From memories of life in Beirut and breaking tradition by dreaming of life as a writer and teacher rather than a doctor or engineer, to discovering New York City for the first time, learning about life in Albany, NY, moving to two different schools and finally the study of philosophy, religion and history. This book felt like the perfect blend of memoir and world history, as the author experiences many staggering events that are often forgotten to history books, and still manages to bring a sense of personal connectivity to the narrative. The author’s story of differing life from his time in Beirut to America, as well as the adjustments to life in the United States and finding his place in the world feels both new and familiar all at once, as we see life through the eyes of someone not born into our way of life here in the United States, and yet seeing the same struggle we all feel to define ourselves in life and the universe at large. 

The author’s sense of detail shines through in every page of the novel. The way the author describes his experiences is so captivating and moving that the reader can instantly picture themselves experiencing these things with the author. One passage in particular described the port of Beirut, where the journey to the United States began for the author, and the way the author brought the smells and sights of the area to life were so vivid that it felt as if you were right there, witnessing the majesty of the Esperia passenger ship before our very eyes.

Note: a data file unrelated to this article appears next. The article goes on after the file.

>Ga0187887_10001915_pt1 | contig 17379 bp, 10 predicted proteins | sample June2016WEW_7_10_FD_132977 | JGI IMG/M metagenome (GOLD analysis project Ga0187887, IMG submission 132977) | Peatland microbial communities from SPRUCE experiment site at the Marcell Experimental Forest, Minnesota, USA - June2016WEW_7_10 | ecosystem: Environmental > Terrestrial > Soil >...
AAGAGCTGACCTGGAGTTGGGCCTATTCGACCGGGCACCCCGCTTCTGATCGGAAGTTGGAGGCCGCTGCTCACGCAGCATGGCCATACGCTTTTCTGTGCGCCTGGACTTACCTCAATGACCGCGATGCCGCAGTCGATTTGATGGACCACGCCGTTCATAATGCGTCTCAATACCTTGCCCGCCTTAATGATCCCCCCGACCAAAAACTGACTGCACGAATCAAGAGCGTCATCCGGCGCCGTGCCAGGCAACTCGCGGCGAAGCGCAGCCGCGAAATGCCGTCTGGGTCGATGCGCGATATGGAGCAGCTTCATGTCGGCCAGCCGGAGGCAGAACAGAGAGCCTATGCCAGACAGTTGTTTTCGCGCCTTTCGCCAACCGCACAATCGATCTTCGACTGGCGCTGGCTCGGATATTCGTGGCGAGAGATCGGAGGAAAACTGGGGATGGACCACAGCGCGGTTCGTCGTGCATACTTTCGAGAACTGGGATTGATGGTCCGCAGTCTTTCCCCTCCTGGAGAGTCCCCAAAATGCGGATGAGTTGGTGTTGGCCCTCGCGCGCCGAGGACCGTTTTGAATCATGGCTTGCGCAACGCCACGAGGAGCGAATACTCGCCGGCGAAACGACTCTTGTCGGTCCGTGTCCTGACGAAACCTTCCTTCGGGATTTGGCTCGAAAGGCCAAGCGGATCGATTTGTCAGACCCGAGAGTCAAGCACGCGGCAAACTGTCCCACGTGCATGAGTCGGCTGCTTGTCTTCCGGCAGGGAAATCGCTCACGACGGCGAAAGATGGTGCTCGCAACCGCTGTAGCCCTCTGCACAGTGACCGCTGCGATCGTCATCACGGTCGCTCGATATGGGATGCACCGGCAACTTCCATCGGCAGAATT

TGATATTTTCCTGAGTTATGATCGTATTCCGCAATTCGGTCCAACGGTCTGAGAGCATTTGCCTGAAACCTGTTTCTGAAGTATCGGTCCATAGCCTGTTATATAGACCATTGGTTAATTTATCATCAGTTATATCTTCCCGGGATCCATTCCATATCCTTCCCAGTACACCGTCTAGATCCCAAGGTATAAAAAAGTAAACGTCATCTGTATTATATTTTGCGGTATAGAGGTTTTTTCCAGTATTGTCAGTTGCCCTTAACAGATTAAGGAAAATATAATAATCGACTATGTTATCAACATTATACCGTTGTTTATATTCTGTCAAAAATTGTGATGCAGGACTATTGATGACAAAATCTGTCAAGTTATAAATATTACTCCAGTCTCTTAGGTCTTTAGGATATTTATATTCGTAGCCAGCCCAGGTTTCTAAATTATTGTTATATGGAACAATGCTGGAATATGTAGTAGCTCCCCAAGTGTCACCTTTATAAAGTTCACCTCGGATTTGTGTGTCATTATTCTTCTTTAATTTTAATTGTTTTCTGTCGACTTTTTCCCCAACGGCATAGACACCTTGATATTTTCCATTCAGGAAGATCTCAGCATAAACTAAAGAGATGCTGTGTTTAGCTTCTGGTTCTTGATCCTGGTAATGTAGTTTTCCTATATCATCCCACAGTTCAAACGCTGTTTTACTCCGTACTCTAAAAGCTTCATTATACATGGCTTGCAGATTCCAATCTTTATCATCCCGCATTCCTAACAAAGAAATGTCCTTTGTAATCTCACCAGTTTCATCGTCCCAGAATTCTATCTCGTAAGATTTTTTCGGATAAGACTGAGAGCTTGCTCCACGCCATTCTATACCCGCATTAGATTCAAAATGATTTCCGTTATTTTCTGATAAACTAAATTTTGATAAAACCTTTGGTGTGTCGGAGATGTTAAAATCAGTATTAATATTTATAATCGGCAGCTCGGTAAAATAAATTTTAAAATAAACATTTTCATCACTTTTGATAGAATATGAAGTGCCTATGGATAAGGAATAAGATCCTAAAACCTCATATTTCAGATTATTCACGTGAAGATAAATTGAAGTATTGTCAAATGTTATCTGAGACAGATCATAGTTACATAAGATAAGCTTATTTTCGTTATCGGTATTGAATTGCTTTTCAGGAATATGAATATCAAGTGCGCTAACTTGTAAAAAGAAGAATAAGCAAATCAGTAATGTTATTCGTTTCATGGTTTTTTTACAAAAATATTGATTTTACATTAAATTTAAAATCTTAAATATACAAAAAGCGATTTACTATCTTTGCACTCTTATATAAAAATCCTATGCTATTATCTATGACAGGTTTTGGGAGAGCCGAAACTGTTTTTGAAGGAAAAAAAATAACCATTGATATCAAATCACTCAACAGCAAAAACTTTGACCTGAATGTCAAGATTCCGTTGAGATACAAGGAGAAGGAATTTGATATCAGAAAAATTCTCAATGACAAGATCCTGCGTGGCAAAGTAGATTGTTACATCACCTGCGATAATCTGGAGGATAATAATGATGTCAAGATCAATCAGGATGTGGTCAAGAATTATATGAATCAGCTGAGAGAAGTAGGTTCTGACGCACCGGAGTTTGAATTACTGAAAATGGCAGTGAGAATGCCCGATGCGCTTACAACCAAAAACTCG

The Verdict 

This is a fantastic read that many readers will enjoy. Those who enjoy memoirs and studies of philosophy and history will find themselves dazzled as we see the life of a man born in Lebanon and lived in the United States. A man of two worlds in a sense, readers will feel completely connected to the author’s journey and the life he builds for himself as the novel goes on, especially the emotional roller coaster he takes readers on when he finally returns to Beirut for the first time. It’s a fascinating story that shouldn’t be missed, so if you haven’t yet be sure to grab your copy of “Looking West: The Journey of a Lebanese-American Immigrant” by Albert Nasib Badre today!

Rating: 10/10

About the Author

Albert Nasib Badre is an American author born in Beirut Lebanon. He immigrated to the United States with his family in 1960 at the age of fourteen. His family made Albany, N.Y. their first home in America where he attended a private Catholic high school through his Junior year. After three years in Albany, the family moved to Iowa City, Iowa, when his father accepted a professor position at the University of Iowa. He finished his senior year at Iowa City High School, then went on to the University of Iowa where he got a Bachelor of Arts in Religious Studies.  After college, he spent a year as a social worker in New York City. Deciding social work was not for him, he went on to pursue graduate studies at the University of Michigan where he got his Ph.D. in 1973.